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Thursday, 7 February 2013

On reading a critical study of the poems of R.S. Thomas

I'm reading Daniel Westover's critical study titled R.S. Thomas: A Stylistic Biography (2011) that I bought on Amazon a week or so ago, and it's very interesting reading. The reason I decided to take this course is because I'd been reading poems by Thomas published in a volume titled R.S Thomas: Collected Poems, 1945-1990 (1993) and I had been completely baffled as to why Thomas seemed to attract praise from so many people. Recently, also, I have been reading Kenzaburo Oe's Somersault (2003) in which poems by Thomas make an appearance. Oe is a writer I admire and he may even have been the reason for my buying the book of Thomas' poems in the first place. I can't remember.

I'm at page 27 of Westover's study. Most of this early part of the book deals with Thomas' early poems, which were metrical and rhyming. But I'm troubled by Westover's acerbic words aimed at these poems, many of which appear to have been influenced by a group of poets Westover calls "Georgians" due to their work having been published, in the first two decades of last century, in a series of anthologies titled Georgian Poets. Their poems are unsatisfying for Westover because they are "lyrical", "on nature" and somehow over-sweet, and it is Thomas' poetry that follows this framework that Westover most substantially criticises. As though sweet, lyrical poetry about nature were somehow an inadequate response to the modern world. There's a triumpal tone which deeply prefers the thematic and stylistic choices that would later become the province of Modernism, which, as we know, was the dominant aesthetic mode of the 20th century. Thomas, it appears, according to Westover, eventually came to his senses and decided to write dark, complex, disturbing poetry rather than light, lyrical, simple and sweet poetry. Good for Thomas, hooray. At last.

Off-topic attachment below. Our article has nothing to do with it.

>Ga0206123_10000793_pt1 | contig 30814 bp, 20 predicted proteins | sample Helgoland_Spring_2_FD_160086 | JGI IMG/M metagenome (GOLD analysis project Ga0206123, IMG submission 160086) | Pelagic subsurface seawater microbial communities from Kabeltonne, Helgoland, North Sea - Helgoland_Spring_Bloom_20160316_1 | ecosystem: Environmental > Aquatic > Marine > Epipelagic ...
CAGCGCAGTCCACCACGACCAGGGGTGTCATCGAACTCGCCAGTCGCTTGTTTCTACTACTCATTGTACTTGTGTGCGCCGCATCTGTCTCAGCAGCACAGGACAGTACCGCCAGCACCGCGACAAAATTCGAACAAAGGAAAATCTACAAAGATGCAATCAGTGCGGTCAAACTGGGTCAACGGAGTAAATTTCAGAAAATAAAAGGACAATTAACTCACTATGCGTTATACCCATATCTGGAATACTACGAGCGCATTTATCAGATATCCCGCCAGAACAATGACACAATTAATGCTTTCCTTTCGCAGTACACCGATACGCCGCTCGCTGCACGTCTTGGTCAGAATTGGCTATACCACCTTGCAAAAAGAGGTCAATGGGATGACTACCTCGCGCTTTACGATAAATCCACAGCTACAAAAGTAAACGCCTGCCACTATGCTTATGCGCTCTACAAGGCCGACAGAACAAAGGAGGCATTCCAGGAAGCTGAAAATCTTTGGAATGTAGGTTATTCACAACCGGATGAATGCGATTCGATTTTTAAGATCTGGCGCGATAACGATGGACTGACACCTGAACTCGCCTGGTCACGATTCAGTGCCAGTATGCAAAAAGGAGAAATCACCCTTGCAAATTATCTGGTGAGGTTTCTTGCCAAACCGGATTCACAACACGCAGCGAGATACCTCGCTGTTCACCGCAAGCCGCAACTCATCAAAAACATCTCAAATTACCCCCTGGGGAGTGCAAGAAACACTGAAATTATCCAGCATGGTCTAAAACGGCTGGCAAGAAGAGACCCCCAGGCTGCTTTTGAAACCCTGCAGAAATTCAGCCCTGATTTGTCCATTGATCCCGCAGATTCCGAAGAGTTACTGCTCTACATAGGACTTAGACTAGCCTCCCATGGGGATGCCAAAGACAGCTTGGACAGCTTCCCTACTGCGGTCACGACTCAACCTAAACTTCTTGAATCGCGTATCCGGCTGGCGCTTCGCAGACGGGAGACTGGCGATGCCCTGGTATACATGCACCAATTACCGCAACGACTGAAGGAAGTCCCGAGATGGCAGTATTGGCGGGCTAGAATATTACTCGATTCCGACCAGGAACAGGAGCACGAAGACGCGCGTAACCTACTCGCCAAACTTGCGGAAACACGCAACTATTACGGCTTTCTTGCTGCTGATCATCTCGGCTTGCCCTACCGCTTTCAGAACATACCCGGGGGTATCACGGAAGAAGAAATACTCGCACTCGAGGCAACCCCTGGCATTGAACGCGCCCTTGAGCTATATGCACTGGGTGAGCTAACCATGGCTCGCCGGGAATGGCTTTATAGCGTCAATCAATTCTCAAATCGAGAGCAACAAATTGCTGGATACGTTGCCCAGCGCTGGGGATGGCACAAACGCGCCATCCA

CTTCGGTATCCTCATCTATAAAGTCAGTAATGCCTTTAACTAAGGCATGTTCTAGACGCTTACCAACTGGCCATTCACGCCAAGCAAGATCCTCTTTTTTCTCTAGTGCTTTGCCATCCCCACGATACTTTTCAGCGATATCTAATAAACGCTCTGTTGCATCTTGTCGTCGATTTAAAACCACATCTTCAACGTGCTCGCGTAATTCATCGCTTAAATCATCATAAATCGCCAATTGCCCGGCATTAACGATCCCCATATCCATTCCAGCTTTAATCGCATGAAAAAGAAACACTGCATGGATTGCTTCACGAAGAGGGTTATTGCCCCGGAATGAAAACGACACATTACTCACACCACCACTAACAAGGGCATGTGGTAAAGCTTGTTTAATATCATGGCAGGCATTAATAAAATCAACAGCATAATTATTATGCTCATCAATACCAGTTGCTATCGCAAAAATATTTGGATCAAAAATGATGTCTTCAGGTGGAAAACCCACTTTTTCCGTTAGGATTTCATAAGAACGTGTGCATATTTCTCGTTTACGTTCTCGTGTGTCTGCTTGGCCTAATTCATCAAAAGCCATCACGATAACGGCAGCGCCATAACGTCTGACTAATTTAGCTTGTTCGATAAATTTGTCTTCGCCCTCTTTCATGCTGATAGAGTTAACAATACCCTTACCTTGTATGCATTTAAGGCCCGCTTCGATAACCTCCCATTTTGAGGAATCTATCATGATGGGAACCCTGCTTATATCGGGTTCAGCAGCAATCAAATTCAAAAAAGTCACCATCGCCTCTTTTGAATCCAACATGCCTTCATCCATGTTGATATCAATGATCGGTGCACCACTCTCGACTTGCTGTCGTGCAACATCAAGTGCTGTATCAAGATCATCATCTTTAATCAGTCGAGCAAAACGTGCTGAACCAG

Well.

I think however that we're not necessarily better off for the success of Modernist informality, and of its thematic preferences. There is scads of really poor, dull and uninspiring verse being published today that seems to owe its justification to the triumph of Modernism, but that seems to have forgotten the reason for poetry itself, which is to enable us to see things in a new light, as though for the first time.

Anyway, I'm going to press on with Westover because I think that Thomas is at least an interesting poet - if not a great one - and because I simply want to know what all the fuss is about. Trouble is, I've been so intrigued with Westover's discussions of Thomas' early, rhyming, metrical poetry that I've almost become side-tracked. In fact, the poem I wrote this morning, 'A nature poem written not long after the big wet, in which a slightly uneasy observer ironically chides himself', aims to address Westover's misgivings about Thomas' early poetry, and to show that it is possible, using rhyming, metred verse, to convey highly complex and nuanced ideas to the reader. It's a response to the critical appraisal from Westover, which is in itself symptomatic of a broader bias. Being symptomatic and not entirely original, Westover's approach merits a critical appraisal itself. This I have, I think, succeeded in giving it.

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